4 min read.Updated: 27 Aug 2020, 08:25 PM ISTM. Muneer
When clients ask us to predict what’s next for us, one can always cite Yogi Berra on how tough it is to make predictions, especially of the future. Yet, business often requires us to look ahead
Is the pandemic changing the world, or are we attributing the many changes of the recent past to the pandemic? When clients challenge me to predict what’s next for us, I usually quote Yogi Berra, even though I ain’t a New York Yankees fan: “It’s tough to make predictions, especially about the future."
Most of my friends rant about tectonic shifts, but I believe the pandemic has only accelerated the changes that we have been seeing over the past couple of years. I also believe that this Mahabharata war, as the Prime Minister described, will probably last 18 months, not 18 or 21 days.
Sure, the post-pandemic effects will yield a new normal, rather than business as usual. But what is that normal? We, as leaders, need to make decisions based on data that offers us some indications. Not like the kind of flattening curves shown by Niti Aayog two months into our lockdown, which seem to be forever flattening at higher levels.
As we business-folk anxiously squirm in our executive chairs or sofas at home, trying to make business sense of the new “lockdownomics", it is tough for us to see around corners, so to speak.
My friend Professor Rita McGrath has outlined a few thoughts on “seeing around corners" in normal times in her book by that title, and here are my “five cents" for coronavirus times:
One, high uncertainty will drive India Inc to innovate: Disruptive innovation can be highly unpredictable, but the higher the uncertainty, the bigger the risk/return. We use a discovery-driven growth process for navigating a highly uncertain environment. Let us all agree that the level of uncertainty is pretty high this year and would be for much of next year.
Seeing around corners is never easy, and so is rarely attempted by most Indian enterprises. Now is the time to drive business disruption, though, especially given other big challenges like the fraying of ties with China. Remember that if we don’t disrupt our own business, someone else will. By listing out assumptions, testing them quickly and being agile, some of us can find winning disruptions for the new normal.
Two, research is fine, but…: Market research is always tricky in India, and this is even more so now. Let’s stick to exploratory research and not take the data as gospel truth. Consumers will say a lot of things, but with mounting job losses and over 800 million on the public distribution system, what data can we rely on? We may choose finer samples and still not get reliable data. Sentiments are ever fluid right now and no propaganda of economic green shoots can change that. Besides, most people suffer from anxiety, and market research can give us some trends, at best. For instance, participants in a recent survey said they would not travel and stay in hotels for the next one year. That could change once a vaccine is developed or a proper treatment protocol is clinically approved. Already, we have lockdown fatigue, which has led to covid spikes across India. Three weeks ago, I saw people in “social proximity" without masks, as if everything is almost normal. It clearly isn’t.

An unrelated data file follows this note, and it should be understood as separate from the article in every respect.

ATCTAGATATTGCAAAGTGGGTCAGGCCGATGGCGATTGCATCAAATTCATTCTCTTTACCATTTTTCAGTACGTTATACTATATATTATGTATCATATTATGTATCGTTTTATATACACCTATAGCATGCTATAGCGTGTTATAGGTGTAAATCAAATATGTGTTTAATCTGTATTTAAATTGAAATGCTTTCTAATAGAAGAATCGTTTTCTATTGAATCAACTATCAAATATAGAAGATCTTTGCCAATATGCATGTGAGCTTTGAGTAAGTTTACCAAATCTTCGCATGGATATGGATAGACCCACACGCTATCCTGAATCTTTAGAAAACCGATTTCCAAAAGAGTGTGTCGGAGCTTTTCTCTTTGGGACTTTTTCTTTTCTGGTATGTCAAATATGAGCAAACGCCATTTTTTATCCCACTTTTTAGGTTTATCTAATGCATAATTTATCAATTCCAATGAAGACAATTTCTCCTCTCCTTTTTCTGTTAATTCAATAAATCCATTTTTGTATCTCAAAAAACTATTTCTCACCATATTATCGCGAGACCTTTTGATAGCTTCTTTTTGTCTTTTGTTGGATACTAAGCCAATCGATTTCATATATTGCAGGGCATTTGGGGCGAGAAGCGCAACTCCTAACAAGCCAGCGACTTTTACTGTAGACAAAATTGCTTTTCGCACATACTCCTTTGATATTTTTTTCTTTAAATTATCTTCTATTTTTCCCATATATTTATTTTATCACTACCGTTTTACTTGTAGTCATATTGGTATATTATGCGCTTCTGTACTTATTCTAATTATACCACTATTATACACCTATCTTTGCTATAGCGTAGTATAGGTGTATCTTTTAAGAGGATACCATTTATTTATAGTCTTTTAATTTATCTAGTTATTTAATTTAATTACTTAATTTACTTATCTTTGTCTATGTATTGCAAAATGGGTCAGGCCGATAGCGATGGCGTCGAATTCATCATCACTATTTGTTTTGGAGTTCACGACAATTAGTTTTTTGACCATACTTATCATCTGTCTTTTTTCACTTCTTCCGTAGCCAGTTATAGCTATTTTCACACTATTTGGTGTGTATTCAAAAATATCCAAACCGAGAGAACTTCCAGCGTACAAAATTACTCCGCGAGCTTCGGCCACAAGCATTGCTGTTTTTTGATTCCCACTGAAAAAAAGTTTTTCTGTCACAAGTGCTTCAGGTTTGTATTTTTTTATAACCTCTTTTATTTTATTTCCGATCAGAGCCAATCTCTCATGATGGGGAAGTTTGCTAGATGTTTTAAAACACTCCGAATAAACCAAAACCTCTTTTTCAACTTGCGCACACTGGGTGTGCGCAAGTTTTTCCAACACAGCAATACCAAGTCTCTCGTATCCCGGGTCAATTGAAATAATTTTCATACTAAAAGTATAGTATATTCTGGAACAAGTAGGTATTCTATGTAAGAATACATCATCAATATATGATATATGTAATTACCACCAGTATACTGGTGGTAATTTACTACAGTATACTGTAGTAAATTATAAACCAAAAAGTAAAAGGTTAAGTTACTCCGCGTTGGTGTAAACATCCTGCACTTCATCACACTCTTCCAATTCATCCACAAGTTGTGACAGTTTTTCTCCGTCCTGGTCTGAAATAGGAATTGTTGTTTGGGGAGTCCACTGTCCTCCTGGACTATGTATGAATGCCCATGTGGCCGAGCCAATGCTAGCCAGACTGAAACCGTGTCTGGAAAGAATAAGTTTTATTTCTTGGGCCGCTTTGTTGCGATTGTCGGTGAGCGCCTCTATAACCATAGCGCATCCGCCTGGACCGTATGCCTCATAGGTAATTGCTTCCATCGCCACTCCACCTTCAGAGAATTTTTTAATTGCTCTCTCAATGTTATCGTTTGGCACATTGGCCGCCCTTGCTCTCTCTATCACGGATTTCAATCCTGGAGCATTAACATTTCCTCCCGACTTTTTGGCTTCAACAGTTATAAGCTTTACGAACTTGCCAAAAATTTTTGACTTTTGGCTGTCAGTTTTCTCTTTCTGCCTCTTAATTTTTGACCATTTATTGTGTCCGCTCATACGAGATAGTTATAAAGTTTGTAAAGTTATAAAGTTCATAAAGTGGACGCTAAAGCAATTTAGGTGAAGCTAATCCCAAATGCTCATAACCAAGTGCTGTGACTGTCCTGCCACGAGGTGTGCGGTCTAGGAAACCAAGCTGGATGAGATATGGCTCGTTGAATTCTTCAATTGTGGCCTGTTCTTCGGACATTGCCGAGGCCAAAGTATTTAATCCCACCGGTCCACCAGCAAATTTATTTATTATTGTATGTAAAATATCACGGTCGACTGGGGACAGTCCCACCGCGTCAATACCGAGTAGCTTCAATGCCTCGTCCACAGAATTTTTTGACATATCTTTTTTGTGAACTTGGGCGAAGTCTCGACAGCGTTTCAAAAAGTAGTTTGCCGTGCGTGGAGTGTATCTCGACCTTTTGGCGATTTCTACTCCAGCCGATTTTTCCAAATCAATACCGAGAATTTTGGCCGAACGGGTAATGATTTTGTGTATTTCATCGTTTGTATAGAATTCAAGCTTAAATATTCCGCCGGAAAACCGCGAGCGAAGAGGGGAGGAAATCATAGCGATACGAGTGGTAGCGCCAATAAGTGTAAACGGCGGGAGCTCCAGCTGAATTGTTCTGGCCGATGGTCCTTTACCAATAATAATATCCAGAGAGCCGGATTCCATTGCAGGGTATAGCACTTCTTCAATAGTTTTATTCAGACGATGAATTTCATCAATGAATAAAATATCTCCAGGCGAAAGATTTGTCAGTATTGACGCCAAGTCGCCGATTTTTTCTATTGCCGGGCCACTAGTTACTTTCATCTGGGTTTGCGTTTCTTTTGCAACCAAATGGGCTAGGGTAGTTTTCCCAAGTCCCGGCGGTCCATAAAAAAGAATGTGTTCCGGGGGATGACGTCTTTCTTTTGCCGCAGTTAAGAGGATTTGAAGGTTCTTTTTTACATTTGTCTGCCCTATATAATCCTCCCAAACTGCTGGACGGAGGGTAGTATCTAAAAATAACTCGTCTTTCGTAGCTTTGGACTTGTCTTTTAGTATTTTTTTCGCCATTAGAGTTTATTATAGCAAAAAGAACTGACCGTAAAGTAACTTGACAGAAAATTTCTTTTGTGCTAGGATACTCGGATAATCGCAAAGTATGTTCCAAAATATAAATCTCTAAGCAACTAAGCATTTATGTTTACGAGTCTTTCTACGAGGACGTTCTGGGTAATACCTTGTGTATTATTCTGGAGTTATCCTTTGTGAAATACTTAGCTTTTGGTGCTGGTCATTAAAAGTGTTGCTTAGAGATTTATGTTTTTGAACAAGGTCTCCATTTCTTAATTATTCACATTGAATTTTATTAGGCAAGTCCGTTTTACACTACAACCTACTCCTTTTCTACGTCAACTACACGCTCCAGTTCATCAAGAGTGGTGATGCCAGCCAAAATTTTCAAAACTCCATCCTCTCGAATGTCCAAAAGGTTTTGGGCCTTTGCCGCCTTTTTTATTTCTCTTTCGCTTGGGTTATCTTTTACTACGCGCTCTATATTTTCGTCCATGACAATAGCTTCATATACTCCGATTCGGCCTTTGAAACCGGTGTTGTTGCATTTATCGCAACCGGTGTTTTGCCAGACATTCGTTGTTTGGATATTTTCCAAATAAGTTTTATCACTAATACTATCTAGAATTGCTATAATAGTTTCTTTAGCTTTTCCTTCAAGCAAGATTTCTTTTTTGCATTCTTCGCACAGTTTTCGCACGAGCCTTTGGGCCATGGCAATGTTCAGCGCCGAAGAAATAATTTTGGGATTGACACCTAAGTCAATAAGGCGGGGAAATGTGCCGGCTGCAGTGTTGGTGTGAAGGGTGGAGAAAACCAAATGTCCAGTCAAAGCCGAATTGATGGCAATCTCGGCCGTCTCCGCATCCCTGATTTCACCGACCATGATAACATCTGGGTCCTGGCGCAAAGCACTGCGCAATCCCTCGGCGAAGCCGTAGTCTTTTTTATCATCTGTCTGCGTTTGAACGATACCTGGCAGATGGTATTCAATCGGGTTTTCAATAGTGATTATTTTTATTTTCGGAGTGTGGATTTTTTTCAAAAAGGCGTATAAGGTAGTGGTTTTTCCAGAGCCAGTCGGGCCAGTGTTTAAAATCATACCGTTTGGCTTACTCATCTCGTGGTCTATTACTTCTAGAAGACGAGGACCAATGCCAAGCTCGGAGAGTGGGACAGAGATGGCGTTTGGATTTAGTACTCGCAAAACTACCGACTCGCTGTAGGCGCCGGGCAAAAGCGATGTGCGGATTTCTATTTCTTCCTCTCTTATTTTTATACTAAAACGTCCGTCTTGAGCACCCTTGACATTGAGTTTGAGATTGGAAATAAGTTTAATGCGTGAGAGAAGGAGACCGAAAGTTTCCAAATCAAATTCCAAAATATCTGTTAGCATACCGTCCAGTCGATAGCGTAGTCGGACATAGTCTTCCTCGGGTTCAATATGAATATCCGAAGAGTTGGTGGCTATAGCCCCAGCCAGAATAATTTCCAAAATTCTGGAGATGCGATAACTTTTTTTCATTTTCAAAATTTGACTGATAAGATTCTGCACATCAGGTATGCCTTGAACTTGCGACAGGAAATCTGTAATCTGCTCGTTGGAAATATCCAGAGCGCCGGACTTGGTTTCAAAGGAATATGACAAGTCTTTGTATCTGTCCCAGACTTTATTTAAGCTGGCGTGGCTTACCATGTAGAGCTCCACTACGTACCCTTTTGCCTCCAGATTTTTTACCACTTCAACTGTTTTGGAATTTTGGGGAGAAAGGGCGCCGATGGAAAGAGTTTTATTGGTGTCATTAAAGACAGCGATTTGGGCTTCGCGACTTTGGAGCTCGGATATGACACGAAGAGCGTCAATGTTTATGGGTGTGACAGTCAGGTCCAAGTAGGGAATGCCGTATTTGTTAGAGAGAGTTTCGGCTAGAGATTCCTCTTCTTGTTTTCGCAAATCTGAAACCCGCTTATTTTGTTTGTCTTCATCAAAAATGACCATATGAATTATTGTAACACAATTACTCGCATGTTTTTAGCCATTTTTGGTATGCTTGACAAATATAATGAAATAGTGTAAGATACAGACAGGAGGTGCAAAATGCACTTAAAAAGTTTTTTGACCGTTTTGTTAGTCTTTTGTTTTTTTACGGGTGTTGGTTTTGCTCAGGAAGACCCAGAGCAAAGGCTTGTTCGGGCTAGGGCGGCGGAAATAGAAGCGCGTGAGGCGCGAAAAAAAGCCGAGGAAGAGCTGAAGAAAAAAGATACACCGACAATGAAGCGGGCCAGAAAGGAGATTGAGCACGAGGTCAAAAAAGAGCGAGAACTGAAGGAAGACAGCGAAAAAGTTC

Search for sensible data: We must ignore the panic that seems to have gripped the country’s workforce. Many of the changes we see now have been in the making for some time now. Video meetings, online education, streaming entertainment, tele-medicine, work-from-home (WFH), etc. To extrapolate this, touchless entry-and-exit, voice-controlled lifts, robotic taxis, canned food, individually-packed fresh vegetables, etc, could be the new normal. A WFH study threw up an interesting insight. It’s great for women who have other responsibilities, like childcare, and for introvert men, so we could raise productivity by extending WFH for such employees post-pandemic. In all, one needs the longevity of trend data, rather than fleeting numbers.
Don’t bet on a vaccine yet: India’s call for one by Independence Day was a blunder. If high-level decisions are made on the bet of a vaccine being in place by a specific point in time, our economy could go awfully wrong. Any binary bet could prove disastrous, as even small-time gamblers could testify. It’s quite possible that we will have to learn to live with covid-19, as there may never be a workable vaccine. What we should do now for our businesses is scenario planning and risk heat mapping. Draw out all possible scenarios and prepare for what’s round the bend.
Be roughly right, not precise: It’s better to be roughly right and quick in testing concepts than the old way of being precise but slow. We shouldn’t hesitate to express our opinion on where we believe the world is headed. While doing so, we must be careful not to take any of it to heart. If data emerges that disputes our hypothesis, we should be ready to discard it. The essence of discovery driven disruption is this ability to test assumptions quickly and cheaply for faster course-correction.
So, go ahead and make predictions, but be ready to adapt them to reality quickly. It’s what I do. Remember, even the world’s best epidemiologists probably know as little about the future as you and I do.
M. Muneer is managing director of CustomerLab Solutions and co-founder of the non-profit Medici Institute.